Resting tenderly, tiny bubbles on the underwater stems of cut flowers, the bouquet bound together by frayed string, in a half-pint milk bottle once belonging to the Co-operative Dairy Society Ltd Guildford. Tenderness and repose: two qualities I treasure, perhaps because I am cold, selfish and ascetic by nature, and my spirit is restless, so that both repose and tenderness are rare in my life, dedicated as it is to the cool greed art has become in this era, at least insofar as I am capable of making it. Lethargy is different to repose: lethargy I possess in abundance, a terrible internal sloth, like a slag heap amassed over centuries of mining, a mountain of black waste that has permanently changed the ratio of earth to sky, and which can’t be shifted — all that can be expected of it is a trivial modulation in topography, a creep and trickle at the edges, the wind blowing dust on the surface, nothing moving at the core. If the women who lay by my side could have sensed this doomed landscape within me, would any have stayed longer than, in the end, they did? Why would you? There are lost causes too lost for a person ever to contemplate even an attempt at futile loyalty to them. Certain kinds of futility may be enjoyable, in an odd way, and some may be beautiful, but remaining loyal to a species of unwitting treachery is just stupid, a pouring away of life. I should know this: it takes us back to that cool greed, takes us back recessively, insidiously and yet, as well, emphatically, in the fashion in which, according to that description by Yeats, a good poem is meant to finish, with the sharp neat click of a closing box. Words and self-regard are never far away. Hence, a cycle of wandering and fear, emptiness and restlessness, Ulysses under the Tennessee pines. Which leads, in turn, to the language of Bedouin and Hottentots, of tumultuous, silent Patagonian clouds, of stooping and kneeling to drink with our bare hands from Arctic streams, the knife-cold waters entering us with an atrocious clarity, worth the sins we committed to get here. But this, as you will have realised, is beside the point. Tenderness, and repose: wonderful in themselves, but together, inexpressibly lovely. The text begins to put off its own references, we are heading out to a place of indifference, like a waking sleep. If it is lonely there, it is lonely because of those hands that may still reach forward, and touch, those lips that have not yet lost their taste for kissing: the space, I mean, is very fine, and renders us, even now, very sensitive. The old war has cleansed the bones, the new war is yet to begin. We can take our time, knowing that death has its own rules, and we have earned our rest, after a long and honourable race against oblivion. Leaving at dawn is endlessly postponed, but the freshness of dawn and of the unknown prepares us, a clearing of decks. Stillness comes. I don’t love you.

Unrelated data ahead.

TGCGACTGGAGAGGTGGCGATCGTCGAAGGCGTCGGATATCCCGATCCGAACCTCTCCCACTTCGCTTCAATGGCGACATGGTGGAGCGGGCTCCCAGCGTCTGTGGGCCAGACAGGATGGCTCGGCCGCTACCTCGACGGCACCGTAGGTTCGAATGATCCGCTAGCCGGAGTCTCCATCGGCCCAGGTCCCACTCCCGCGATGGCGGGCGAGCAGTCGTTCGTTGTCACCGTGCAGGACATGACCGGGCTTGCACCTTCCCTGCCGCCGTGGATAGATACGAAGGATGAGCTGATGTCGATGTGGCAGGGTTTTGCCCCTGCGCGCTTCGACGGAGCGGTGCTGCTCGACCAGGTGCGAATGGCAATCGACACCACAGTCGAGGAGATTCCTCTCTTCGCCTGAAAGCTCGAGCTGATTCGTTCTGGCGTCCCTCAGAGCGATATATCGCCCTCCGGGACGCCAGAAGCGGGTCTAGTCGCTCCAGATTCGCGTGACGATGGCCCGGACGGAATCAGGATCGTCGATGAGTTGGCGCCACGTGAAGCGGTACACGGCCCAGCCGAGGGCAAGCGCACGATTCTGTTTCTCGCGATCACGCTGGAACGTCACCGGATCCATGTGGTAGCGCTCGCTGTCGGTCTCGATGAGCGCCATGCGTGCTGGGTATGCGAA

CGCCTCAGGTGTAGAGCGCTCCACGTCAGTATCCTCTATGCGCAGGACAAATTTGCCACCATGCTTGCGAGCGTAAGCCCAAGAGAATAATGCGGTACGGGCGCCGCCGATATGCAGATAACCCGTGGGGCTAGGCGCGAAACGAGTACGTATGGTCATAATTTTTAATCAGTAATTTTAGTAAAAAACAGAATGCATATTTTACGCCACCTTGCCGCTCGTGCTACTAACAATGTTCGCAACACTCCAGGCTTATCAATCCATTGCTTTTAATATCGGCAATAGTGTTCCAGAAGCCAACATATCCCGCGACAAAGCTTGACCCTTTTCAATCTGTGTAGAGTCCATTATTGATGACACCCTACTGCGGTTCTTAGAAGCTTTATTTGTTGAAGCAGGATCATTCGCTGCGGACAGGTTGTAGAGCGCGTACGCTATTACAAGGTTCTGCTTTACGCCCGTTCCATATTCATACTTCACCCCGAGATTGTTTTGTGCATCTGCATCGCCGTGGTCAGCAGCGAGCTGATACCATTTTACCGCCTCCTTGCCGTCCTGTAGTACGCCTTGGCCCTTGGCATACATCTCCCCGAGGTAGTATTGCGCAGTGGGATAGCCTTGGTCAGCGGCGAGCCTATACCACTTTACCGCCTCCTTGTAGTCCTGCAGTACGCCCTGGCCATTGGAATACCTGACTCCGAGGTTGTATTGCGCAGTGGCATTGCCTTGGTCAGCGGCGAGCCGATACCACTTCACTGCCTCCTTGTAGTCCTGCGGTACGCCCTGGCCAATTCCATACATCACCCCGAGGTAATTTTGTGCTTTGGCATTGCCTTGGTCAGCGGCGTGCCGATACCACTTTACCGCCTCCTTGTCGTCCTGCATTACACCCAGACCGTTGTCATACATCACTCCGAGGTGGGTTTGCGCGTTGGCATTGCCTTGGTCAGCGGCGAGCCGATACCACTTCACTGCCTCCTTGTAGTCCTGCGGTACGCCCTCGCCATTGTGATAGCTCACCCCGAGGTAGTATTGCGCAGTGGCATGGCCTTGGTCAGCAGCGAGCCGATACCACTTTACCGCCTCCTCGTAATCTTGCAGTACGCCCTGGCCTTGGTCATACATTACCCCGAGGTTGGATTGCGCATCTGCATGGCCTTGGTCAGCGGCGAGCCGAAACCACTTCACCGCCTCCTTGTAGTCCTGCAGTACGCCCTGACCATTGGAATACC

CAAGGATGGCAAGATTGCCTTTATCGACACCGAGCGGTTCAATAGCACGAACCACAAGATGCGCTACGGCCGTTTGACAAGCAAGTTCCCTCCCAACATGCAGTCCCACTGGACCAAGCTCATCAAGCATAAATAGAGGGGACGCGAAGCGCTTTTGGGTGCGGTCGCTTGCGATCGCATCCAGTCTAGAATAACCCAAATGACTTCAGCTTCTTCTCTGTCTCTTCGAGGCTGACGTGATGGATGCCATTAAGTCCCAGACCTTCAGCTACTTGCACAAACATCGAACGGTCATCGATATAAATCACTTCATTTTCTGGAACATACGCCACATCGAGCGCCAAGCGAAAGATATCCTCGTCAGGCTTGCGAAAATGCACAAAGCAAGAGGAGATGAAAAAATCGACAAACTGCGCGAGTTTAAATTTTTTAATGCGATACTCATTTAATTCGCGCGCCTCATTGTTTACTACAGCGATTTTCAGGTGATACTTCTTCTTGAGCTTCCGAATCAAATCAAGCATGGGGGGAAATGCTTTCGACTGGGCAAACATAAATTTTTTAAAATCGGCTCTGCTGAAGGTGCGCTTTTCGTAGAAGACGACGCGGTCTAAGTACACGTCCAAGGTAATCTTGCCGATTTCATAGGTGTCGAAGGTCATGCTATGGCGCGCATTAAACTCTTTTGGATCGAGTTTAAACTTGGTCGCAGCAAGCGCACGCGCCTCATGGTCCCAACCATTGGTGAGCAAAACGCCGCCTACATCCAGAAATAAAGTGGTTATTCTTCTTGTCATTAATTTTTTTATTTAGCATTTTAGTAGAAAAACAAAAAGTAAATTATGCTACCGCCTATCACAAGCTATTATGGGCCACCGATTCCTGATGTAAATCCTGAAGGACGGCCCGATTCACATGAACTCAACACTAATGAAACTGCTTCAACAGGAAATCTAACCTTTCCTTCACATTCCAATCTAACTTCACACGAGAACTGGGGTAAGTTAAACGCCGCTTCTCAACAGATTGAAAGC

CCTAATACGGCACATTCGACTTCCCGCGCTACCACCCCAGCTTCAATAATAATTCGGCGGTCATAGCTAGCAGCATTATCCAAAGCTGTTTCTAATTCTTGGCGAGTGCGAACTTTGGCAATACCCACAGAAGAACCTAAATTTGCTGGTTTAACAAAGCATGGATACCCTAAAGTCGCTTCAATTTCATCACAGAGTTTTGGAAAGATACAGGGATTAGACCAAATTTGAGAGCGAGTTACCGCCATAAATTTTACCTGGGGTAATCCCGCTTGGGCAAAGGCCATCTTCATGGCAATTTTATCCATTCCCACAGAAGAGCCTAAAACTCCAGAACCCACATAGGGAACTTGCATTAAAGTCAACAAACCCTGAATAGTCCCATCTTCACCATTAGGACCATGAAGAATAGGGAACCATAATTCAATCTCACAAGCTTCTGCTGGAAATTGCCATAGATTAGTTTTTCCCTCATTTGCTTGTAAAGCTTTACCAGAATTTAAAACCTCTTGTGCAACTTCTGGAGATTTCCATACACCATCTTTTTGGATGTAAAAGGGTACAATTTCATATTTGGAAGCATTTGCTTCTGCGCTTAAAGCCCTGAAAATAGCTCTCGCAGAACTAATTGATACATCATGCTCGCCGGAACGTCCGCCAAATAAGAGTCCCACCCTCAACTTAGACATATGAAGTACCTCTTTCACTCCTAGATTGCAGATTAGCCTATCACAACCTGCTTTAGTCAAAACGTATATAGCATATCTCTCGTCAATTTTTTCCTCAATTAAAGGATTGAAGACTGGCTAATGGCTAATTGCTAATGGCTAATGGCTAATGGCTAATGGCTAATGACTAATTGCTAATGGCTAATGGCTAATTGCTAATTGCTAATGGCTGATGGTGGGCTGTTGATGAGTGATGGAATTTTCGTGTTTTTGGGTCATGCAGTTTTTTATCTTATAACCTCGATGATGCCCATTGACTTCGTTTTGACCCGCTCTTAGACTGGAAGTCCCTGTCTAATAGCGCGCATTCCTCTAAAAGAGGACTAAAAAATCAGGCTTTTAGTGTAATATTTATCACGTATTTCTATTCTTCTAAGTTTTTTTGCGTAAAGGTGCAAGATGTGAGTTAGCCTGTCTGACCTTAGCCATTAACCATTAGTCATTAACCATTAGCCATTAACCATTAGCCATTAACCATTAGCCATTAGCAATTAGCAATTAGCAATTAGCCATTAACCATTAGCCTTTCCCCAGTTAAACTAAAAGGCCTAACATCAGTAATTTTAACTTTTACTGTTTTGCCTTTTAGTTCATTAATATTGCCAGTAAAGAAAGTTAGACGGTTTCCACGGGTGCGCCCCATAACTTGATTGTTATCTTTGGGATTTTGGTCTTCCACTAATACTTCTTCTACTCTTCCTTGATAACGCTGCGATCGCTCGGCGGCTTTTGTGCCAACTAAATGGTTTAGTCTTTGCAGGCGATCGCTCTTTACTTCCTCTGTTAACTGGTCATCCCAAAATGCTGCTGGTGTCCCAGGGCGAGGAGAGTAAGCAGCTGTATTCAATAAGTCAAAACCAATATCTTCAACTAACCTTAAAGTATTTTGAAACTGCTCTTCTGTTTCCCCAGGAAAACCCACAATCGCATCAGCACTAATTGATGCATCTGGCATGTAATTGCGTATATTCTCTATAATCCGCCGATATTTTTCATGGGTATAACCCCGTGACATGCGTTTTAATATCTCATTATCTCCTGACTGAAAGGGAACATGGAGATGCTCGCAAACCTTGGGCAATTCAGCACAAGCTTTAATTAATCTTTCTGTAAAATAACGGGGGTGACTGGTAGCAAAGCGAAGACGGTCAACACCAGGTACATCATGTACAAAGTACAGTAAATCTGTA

from Semapolis | City of Signs
(series of poems, unfinished, 2012–present)